Category Archives: Skiing

Why DPS Carbon Skis Stand Out

2e1ax_default_entry_IMG_5980That’s What She Said

 You know how your grandma says you’ll know immediately when you’ve found “The One”? She was right. It took only a few turns and I fell deeply in love with my DPS Yvette 112RP carbon skis.

 DPS – Heard of them?

Yes, smart guy, I’ve heard what you think DPS stands for. Thanks for telling me anyway and grossing me out on the chairlift. I don’t know you and it’s creepy.

 In 2005 pro skier/ski designer Stephan Drake joined forces with ski engineer Peter Turner and DPS was born. It stands for Drake PowderworkS, and the company seeks to “create the perfect skis worthy of those who live and breathe the sport”.   DPS is known worldwide for its trailblazing technology, shaping, and durability.  They are the world’s only company to create a “Pure prepreg carbon fiber sandwich ski”. Their Pure3 skis are manufactured at their factory in Salt Lake City. Made in the USA!

 Big and Pink and Beautiful

 If you don’t recognize the name, I bet you’d recognize the skis. In contrast to the industry standard, DPS has chosen solid top sheets in optimistic colors with minimalist logos. They stand out in both looks and performance.

 The Pure carbon Yvettes are HOT pink, and just looking at them makes me happy. It’s not just their shimmery unicorn candy heart color, but for their shape and feel. I’ve always been more tomboy than princess – but these Pure carbon skis are beauty and beast. DPS doesn’t dumb down the technology and slap on a pretty top sheet for the ladies. The Yvettes are based on the geometry of the acclaimed DPS Wailers: 141/112/128. The tip rocker is 480mm, which enables the Yvettes to shine in the powder. They’re responsive and do well in a variety of snow conditions.

Confession, I should admit that I telemark. I’ll wait while you tell an out-of-date telemark joke. Haha, done? I think I rode the chairlift with you earlier.

 I mounted my Yvettes with TwentyTwo Design’s Axl bindings.   It’s my dream set up. The Yvette 178cm weigh 1700 grams, or 3.75 pounds each. My Axl bindings (small) weigh 1.9 pounds each. SO combined they weigh 5.65 pounds, which is less than a six-pack. They’re so light that in contrast it felt like there were no skis on my feet.

 Ski the Space Age

DPS pioneered the carbon ski technology utilized at its Salt Lake factory. Similar technology is used in jet fighters and spacecraft. The prepreg carbon used by DPS is spawns freakishly lightweight, torsionally stiff skis. My Yvettes float like a dream in the pow, bust the crud, and carve the corduroy. Ideally we would all have an assortment of skis for different conditions. But if you have to survive with one pair, this would be my pick.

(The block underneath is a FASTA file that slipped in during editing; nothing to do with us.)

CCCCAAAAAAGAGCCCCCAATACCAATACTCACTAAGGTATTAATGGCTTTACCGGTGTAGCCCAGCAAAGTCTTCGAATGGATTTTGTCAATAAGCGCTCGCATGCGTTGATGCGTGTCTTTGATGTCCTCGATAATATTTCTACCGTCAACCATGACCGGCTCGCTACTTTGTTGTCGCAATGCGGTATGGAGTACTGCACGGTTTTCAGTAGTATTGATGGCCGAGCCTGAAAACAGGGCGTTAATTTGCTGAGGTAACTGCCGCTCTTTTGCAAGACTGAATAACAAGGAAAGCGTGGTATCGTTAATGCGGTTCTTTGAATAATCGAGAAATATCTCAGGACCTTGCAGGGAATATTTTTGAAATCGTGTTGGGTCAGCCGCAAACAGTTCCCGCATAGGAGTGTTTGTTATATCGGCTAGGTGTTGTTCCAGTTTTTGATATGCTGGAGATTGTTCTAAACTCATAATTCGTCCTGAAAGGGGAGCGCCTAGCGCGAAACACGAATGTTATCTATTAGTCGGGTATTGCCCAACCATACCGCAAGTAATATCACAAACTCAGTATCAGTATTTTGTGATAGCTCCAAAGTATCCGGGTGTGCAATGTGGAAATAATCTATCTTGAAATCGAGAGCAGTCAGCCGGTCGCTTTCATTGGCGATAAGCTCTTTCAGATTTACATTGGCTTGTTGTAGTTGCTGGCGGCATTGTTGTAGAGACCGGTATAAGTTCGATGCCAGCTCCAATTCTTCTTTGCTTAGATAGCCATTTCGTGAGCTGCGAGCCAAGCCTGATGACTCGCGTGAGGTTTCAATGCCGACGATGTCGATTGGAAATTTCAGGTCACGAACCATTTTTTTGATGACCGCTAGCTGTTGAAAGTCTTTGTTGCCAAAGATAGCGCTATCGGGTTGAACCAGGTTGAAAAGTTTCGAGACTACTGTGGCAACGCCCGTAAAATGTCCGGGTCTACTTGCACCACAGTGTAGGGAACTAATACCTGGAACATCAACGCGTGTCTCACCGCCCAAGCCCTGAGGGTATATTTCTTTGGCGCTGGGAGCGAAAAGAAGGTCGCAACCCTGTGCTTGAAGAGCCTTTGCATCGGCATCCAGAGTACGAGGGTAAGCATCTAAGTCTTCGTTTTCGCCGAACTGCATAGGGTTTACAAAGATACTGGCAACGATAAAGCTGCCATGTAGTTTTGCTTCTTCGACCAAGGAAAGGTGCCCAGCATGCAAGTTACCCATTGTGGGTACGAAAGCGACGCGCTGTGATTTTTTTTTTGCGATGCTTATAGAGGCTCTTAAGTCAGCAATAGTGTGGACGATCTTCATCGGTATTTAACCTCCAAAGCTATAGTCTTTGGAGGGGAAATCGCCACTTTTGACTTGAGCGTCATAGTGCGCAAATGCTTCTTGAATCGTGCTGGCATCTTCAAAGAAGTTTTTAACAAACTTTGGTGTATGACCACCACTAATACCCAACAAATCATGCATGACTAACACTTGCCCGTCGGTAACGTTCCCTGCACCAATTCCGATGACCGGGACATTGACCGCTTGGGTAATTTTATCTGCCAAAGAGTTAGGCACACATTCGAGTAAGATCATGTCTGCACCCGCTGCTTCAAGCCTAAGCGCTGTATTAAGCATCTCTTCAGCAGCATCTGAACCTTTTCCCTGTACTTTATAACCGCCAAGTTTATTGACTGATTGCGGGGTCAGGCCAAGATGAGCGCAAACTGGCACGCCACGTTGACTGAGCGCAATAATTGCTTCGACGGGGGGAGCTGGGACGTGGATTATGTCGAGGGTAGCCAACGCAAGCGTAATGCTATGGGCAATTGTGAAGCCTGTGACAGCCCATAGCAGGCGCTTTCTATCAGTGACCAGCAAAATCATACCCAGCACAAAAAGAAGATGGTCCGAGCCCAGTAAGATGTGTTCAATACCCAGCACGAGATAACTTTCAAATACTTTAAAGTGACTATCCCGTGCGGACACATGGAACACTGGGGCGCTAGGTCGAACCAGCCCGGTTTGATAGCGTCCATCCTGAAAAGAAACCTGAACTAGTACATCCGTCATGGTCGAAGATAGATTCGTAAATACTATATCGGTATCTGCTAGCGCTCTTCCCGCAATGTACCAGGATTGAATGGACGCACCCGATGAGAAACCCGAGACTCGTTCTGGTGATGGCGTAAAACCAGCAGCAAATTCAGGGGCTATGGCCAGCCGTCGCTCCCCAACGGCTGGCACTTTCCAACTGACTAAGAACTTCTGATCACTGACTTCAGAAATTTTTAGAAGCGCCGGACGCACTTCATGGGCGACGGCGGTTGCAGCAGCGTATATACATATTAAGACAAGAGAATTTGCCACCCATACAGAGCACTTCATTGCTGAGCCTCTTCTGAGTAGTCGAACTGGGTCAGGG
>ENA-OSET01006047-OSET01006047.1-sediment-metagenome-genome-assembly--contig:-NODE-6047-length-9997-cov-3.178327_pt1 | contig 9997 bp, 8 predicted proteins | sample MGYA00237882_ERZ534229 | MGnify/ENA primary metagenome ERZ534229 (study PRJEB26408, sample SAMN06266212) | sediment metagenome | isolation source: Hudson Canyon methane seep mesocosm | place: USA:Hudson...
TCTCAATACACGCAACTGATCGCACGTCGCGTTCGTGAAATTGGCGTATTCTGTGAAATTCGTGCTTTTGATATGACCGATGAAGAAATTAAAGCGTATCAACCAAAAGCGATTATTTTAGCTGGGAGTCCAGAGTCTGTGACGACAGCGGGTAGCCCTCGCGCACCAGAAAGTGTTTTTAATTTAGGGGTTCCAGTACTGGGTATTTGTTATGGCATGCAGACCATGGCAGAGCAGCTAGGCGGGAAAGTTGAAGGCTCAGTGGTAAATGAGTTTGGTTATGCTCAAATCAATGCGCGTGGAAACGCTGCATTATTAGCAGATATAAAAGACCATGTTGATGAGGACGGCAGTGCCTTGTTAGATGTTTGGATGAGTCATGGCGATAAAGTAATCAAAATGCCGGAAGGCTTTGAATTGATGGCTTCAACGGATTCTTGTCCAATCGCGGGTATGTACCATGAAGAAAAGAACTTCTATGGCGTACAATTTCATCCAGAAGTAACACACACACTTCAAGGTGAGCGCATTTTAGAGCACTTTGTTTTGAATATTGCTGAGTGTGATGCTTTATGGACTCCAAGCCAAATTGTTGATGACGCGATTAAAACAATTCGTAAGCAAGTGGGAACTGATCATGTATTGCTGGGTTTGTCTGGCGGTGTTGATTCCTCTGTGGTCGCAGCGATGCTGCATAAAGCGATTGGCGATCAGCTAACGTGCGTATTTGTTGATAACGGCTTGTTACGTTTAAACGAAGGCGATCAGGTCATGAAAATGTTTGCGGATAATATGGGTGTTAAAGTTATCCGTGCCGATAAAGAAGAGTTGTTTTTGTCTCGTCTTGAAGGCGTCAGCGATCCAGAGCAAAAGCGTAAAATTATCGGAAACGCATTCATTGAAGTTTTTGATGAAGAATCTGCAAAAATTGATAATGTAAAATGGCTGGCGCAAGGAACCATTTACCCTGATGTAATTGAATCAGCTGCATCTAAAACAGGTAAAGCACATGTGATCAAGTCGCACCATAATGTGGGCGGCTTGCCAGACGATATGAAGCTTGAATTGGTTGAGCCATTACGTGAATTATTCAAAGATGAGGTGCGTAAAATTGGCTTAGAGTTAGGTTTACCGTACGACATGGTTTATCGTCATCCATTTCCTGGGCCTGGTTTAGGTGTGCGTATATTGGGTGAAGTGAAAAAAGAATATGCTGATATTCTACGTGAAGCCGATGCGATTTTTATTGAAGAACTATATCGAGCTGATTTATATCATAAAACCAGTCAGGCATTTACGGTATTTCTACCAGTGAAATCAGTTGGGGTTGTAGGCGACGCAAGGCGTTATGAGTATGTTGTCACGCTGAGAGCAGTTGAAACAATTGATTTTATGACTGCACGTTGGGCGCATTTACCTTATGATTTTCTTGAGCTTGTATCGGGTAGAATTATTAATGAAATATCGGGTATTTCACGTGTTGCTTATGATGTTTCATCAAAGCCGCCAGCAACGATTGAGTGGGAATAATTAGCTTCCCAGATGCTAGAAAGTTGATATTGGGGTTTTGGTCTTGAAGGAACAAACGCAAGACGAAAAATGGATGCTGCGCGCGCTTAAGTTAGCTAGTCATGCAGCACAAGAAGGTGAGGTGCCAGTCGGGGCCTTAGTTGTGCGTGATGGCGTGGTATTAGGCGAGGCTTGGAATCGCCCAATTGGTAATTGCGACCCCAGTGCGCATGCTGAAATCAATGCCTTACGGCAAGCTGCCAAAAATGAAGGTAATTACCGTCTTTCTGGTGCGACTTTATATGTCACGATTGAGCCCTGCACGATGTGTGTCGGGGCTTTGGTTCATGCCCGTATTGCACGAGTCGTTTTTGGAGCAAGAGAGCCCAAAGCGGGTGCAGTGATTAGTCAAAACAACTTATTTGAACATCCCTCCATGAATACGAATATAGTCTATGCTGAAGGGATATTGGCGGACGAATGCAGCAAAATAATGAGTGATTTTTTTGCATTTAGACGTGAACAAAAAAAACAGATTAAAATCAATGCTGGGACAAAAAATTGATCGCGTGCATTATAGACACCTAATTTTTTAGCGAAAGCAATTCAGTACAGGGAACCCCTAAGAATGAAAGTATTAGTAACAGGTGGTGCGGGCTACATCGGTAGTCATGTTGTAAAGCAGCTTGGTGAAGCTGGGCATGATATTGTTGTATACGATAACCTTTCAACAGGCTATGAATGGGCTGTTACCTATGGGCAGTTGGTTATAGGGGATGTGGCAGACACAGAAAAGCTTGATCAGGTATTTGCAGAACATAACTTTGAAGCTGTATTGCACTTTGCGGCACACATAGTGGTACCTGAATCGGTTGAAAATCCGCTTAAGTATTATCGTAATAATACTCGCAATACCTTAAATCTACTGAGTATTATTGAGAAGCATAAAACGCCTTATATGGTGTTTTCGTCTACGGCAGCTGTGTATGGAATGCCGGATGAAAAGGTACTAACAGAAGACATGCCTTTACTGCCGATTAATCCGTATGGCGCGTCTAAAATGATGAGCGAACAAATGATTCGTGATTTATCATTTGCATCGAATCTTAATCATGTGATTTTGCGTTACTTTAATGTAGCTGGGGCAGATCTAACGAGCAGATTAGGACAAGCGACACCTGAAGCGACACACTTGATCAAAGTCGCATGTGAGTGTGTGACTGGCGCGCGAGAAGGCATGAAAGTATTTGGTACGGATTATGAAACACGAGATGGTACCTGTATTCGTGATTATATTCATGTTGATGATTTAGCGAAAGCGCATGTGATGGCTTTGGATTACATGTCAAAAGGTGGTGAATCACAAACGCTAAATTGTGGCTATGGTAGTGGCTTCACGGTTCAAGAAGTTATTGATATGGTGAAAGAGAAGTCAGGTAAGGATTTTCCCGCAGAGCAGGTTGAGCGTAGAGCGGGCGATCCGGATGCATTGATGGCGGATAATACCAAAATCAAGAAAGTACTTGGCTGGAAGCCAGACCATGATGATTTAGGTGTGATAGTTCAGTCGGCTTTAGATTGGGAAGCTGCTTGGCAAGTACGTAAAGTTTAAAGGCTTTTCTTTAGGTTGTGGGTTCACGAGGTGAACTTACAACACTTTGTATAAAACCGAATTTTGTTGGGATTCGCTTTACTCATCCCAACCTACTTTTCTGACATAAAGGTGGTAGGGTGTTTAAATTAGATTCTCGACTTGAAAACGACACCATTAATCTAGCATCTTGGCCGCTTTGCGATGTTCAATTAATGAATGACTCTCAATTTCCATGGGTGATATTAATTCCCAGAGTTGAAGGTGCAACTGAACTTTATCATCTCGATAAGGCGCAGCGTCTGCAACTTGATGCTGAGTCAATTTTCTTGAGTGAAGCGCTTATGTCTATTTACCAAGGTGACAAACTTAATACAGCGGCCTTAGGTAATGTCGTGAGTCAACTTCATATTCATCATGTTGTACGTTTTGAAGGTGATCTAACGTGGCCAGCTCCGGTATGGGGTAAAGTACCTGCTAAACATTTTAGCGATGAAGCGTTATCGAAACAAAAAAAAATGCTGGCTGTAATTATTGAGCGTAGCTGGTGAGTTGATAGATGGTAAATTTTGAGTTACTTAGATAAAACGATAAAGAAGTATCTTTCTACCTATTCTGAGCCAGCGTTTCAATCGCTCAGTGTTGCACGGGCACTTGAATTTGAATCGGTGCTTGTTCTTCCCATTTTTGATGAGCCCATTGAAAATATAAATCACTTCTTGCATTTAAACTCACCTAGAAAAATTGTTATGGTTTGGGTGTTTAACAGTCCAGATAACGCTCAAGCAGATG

Don’t believe me? Demo a pair 3/21 at Big Sky Resort from 9:30am to 3:00pm, or swing in to Grizzly to check them out.

The Unsung Ski Sock

2e1ax_default_entry_IMG_2955The Unsung Ski Sock

If I had a dollar for every kid who has come into my shop to rent skis wearing a thick pair of cotton tube socks, I would be a rich man. Socks don’t matter. Or do they? Here are a few thoughts on what ski socks to buy for every ski occasion.

On a ski vacation and renting ski equipment? This is one of the few times I will recommend a thicker sock. Definitely not cotton though. Stick with wool, which is my preference for both comfort and their natural anti-microbial characteristics. If you are allergic or have a strong aversion to wool, go with a synthetic. Rental boots tend to fit on the large side, so a mid-weight will take up some slop, have some padding for your shins to reduce the dreaded shin bang, and provide some extra warmth. Remember that warm ski boots depend on good circulation and being DRY. This applies to having both dry ski boot liners and dry ski socks.

Buying new Boots? Go thin. Pick your fabric of choice. My preference is merino wool. Thin socks will give the most room in your new boots, which should fit tightly. Trying on new ski boots with thick socks will give you a false sense of the size. Odds are you will end up in a boot that is too big – a costly mistake!

Your ski boots have a few days on them? Experiment with progressively thicker socks until you find the pair that works the best. Ski socks come in a variety of thicknesses from ultra lightweight, to lightweight, to midweight. Feel the thickness of the socks at the foot, and you will notice the subtle differences in thickness. Some will have more padding on the shin, others none at all. If your boots still feel sloppy even with the thickest socks, it might be time for new boots.